Furthermore, our judgment is supported by looking closely at section 842(a)(1), the section Moore would rely on for this action in lieu of section 841. Section 842(a)(1) makes it unlawful for a registrant to dispense a controlled substance in violation of 21 U.S.C. § 829. Section 829 refers to the situations when a physician is required to use either a written or oral prescription, and directs the form that the prescription is to take. It does not specifically deal with the problem of the issuance of prescriptions without any medical justification. The fact that section 842(a)(1) may have been violated by the defendant-physicians
Finally, the legislative history of the Controlled Substances Act substantiates our position. The present Act replaced the Harrison Narcotics Act of 1914, 38 Stat. 785 (1914), the prohibitions of which (against dispensing narcotics) were applied to registered physicians who acted beyond the course of their professional practice. United States v. Behrman, 258 U.S. 280, 42 S.Ct. 303, 66 L.Ed. 619 (1922); Jin Fuey Moy v. United States, 254 U.S. 189, 41 S.Ct. 98, 65 L.Ed. 214 (1920); United States v. Doremus, 249 U.S. 86, 39 S.Ct. 214, 63 L.Ed. 493 (1919).
We have neither been directed to nor have we discovered a substantial basis in the legislative history that convinces us that physicians were not to be liable under section 841 as they were under the Harrison Act for dispensing controlled substances outside the course of their professional practice. While it is true to some degree that the Harrison Act was thought inadequate with regard to defining precisely the liability of physicians,
The language in the legislative history relied on by the Moore court to conclude that physicians were not to be included within the coverage of section 841 is in our view too general to justify that conclusion. The congressional purpose behind section 841 was to get the drug dealer no matter who he might be, and to prevent diversion of legitimately produced controlled substances into illicit channels.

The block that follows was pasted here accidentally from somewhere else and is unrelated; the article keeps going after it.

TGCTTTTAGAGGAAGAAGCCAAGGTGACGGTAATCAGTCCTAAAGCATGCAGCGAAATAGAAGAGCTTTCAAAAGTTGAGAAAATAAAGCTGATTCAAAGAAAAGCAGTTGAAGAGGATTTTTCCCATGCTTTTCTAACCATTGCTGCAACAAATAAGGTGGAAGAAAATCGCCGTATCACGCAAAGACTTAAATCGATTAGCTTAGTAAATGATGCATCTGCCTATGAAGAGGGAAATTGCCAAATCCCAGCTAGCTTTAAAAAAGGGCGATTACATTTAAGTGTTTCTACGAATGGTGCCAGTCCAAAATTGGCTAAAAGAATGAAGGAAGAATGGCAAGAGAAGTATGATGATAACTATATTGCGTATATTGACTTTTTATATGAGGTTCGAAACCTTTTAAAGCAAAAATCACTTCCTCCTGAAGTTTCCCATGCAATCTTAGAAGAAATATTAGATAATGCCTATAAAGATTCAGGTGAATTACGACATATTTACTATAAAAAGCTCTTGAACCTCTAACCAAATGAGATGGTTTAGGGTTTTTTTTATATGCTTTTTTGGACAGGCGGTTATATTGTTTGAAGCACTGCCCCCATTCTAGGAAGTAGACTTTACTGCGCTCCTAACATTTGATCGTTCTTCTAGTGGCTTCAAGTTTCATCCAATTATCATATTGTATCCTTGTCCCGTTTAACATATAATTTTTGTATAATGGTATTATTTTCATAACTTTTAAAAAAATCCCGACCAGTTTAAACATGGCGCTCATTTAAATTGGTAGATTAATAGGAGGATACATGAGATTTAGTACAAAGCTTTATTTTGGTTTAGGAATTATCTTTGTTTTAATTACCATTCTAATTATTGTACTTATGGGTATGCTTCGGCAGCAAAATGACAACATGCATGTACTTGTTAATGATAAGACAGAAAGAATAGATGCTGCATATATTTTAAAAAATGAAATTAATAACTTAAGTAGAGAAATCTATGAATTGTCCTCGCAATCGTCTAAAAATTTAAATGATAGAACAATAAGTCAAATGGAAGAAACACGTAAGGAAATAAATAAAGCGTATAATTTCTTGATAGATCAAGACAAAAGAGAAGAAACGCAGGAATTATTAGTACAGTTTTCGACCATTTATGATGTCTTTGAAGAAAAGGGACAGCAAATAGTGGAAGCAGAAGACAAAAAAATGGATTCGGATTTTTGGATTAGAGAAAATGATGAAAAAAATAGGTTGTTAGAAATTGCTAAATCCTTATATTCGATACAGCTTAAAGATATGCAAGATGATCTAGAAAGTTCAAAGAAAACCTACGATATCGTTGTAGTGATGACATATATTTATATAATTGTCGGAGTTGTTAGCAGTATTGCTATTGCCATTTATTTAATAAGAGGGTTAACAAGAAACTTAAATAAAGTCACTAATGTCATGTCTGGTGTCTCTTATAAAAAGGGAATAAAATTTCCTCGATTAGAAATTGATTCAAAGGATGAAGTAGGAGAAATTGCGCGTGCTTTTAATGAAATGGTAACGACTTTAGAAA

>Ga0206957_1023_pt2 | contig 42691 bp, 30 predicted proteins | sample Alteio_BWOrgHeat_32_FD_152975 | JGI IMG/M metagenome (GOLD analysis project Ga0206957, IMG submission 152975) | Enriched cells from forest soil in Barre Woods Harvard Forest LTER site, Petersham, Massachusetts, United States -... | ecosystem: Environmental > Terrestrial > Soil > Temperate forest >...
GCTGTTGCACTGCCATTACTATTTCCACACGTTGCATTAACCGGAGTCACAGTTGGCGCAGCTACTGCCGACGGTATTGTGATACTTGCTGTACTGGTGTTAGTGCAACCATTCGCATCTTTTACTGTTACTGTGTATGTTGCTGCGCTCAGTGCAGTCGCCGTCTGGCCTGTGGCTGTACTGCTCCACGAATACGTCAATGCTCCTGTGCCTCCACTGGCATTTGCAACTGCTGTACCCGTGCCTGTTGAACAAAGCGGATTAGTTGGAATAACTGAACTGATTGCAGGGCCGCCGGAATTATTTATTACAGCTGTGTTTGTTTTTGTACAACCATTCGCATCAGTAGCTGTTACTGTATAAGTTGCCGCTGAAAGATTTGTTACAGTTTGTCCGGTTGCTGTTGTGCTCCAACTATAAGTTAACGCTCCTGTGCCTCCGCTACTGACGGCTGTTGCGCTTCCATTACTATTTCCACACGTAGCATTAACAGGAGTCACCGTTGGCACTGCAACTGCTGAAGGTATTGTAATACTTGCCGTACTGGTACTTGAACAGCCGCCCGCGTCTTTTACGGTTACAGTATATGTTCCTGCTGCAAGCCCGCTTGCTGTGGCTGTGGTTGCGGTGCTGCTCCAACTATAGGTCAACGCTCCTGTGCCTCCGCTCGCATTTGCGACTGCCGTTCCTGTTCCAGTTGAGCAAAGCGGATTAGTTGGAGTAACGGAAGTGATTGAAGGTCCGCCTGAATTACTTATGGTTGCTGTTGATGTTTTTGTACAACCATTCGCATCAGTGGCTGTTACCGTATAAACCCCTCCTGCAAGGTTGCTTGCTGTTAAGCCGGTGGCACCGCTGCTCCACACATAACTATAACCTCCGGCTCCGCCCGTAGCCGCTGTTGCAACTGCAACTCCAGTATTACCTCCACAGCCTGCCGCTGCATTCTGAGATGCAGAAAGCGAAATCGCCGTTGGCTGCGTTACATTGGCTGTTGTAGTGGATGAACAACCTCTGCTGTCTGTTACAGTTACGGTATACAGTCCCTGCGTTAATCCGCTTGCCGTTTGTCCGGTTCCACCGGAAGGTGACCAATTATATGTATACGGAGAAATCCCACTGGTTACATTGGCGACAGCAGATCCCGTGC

We hold that section 841 does not exclude physicians from its coverage.
It is next necessary to consider precisely what type of dispensing or distributing is authorized by the exception clause of section 841. All the defendants in both consolidated appeals argue that charges against them are based on an invalidly promulgated regulation that expands too broadly the conduct considered impermissible under section 841. The challenged regulation is 21 C.F.R. § 306.04(a) which provides that a prescription for a controlled substance to be effective must be issued for a legitimate medical purpose by a practitioner acting in the usual course of his professional practice. The phrase "legitimate medical purpose" is not used in section 841(a) but is used in the indictments, and that discrepancy is the basis of the defendants' challenge.
In our view, the challenged regulation has been validly enacted and does
Although it is probably true that more precise regulations are desirable as to what physicians may or may not do with respect to the exception clause of section 841(a), the present cases are not of the border line variety which had in part motivated Congress to abandon the Harrison Act and enact the Controlled Substances Act.
The defendant Fort in 74-1435, owner of the building that housed the medical center and the Afro-American Pharmacy, challenges his conviction on sufficiency of the evidence grounds. We have reviewed the evidence and find that in the light most favorable to the government, Glasser v. United States, 315 U.S. 60, 80, 62 S.Ct. 457, 86 L.Ed. 680 (1942); United States v. Esquer, 459 F.2d 431, 433 (7th Cir. 1972), cert. denied, 414 U.S. 1006, 94 S.Ct. 366, 38 L.Ed.2d 243 (1973), that a sufficient basis exists in the record upon which the jury could reasonably conclude that the defendant Fort had participated in a conspiracy with Dr. Suarez and Green to violate section 841(a).
While the evidence against Fort is not overwhelming, there was sufficient testimony tying him to the prescription sales operation. He was fully aware of the 15 day rule and its operation. He knew
Other evidence pointing to Fort's involvement in the conspiracy included the fact that Fort had hired security guards for the first and eighth floors. The guards were instructed to make sure that patients did not sell medication in the building. In addition, it was shown that the pharmacy had bought over 1,000,000 Ritalin tablets in an eleven month period, and that on occasion Fort ordered and picked up these supplies. From all this evidence the jury could reasonably conclude that Fort was not a passive part-owner of a pharmacy involved in illegal distribution of controlled substances, but that he knew of and was involved in a concerted effort to violate section 841(a).